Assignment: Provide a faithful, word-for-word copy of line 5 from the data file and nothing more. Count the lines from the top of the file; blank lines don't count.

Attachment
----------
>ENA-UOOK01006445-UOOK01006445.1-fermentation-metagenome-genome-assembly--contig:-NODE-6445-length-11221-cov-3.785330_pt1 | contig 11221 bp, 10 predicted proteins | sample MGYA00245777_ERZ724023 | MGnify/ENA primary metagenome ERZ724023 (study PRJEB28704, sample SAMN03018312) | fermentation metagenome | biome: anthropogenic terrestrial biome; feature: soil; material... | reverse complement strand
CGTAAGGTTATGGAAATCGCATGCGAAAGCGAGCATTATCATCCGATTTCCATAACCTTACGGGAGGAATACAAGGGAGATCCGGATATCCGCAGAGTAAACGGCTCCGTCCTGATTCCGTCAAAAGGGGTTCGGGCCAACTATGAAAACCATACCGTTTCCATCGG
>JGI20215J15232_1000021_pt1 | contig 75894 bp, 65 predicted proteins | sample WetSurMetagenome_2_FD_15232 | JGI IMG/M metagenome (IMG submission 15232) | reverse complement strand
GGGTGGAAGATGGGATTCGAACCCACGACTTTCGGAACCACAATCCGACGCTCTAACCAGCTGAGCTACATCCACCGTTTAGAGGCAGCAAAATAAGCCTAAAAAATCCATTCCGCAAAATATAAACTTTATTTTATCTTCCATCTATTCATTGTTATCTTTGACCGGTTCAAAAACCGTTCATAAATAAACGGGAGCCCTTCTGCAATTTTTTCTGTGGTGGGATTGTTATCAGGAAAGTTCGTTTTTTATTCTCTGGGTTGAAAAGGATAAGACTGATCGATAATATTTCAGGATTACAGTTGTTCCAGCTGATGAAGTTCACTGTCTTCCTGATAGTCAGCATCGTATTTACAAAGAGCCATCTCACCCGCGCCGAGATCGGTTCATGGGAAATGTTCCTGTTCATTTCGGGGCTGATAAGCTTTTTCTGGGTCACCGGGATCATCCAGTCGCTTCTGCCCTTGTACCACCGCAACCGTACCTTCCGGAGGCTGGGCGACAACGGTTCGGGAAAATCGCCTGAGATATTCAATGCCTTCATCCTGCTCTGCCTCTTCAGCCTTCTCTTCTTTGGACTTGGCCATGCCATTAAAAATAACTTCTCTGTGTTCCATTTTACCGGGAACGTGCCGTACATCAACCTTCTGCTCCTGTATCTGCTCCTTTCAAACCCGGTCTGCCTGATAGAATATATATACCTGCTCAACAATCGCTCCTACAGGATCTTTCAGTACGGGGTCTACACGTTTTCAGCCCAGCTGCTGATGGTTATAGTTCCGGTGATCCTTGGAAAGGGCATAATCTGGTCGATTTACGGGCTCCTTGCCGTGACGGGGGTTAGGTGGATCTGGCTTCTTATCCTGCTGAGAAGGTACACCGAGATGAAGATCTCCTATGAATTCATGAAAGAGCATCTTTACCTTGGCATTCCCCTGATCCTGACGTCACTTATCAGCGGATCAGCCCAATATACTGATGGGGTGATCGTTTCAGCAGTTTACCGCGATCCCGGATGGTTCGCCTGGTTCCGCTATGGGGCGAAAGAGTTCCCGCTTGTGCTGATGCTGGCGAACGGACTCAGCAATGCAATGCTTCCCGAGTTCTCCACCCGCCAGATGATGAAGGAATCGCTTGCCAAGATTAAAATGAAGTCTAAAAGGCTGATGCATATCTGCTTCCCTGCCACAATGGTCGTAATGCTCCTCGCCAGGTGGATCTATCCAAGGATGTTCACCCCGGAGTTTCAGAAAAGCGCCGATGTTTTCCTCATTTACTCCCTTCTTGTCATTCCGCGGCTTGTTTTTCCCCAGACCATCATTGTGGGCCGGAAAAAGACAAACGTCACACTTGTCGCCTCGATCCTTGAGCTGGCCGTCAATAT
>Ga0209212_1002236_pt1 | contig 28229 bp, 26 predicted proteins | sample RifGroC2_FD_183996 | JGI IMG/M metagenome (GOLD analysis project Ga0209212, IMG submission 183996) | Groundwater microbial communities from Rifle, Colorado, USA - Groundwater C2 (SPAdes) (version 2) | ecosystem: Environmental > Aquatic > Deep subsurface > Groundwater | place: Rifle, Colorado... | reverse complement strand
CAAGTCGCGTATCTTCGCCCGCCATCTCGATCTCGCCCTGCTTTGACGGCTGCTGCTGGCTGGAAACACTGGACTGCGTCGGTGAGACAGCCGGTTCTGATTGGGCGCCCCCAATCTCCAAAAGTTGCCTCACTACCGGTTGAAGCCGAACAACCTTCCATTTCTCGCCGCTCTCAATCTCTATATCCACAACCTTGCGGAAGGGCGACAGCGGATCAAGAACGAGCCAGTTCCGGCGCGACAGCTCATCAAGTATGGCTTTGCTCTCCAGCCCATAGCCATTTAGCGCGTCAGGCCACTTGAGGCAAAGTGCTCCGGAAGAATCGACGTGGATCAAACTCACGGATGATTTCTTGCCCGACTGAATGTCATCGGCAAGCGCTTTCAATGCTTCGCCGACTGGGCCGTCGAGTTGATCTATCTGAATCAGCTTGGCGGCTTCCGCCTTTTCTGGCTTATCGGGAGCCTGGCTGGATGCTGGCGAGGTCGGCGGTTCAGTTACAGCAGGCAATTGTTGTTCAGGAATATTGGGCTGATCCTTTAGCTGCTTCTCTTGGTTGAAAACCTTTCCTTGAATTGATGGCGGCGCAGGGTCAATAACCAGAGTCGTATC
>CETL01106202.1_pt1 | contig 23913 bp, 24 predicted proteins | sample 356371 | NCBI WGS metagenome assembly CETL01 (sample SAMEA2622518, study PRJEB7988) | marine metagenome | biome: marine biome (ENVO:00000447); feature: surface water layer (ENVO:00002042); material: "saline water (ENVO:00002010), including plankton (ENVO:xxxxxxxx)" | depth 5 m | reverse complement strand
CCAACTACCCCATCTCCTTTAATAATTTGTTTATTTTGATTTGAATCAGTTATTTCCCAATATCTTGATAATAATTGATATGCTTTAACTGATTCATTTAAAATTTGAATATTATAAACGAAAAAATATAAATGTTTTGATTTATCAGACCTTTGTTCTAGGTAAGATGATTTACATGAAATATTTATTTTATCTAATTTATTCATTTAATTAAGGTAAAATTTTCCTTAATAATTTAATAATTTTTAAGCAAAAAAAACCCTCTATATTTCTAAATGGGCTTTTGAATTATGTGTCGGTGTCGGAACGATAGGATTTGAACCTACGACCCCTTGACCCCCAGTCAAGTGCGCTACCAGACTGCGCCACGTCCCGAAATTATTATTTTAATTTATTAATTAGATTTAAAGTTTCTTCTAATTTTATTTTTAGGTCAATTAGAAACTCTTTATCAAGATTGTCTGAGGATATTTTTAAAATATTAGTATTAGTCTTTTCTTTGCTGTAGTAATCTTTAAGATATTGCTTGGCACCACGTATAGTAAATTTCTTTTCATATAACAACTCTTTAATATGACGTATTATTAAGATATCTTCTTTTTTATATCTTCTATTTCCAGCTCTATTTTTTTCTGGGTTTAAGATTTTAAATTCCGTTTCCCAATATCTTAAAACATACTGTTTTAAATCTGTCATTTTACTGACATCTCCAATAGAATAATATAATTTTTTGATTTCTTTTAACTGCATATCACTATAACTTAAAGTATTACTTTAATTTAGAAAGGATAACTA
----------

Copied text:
>Ga0209212_1002236_pt1 | contig 28229 bp, 26 predicted proteins | sample RifGroC2_FD_183996 | JGI IMG/M metagenome (GOLD analysis project Ga0209212, IMG submission 183996) | Groundwater microbial communities from Rifle, Colorado, USA - Groundwater C2 (SPAdes) (version 2) | ecosystem: Environmental > Aquatic > Deep subsurface > Groundwater | place: Rifle, Colorado... | reverse complement strand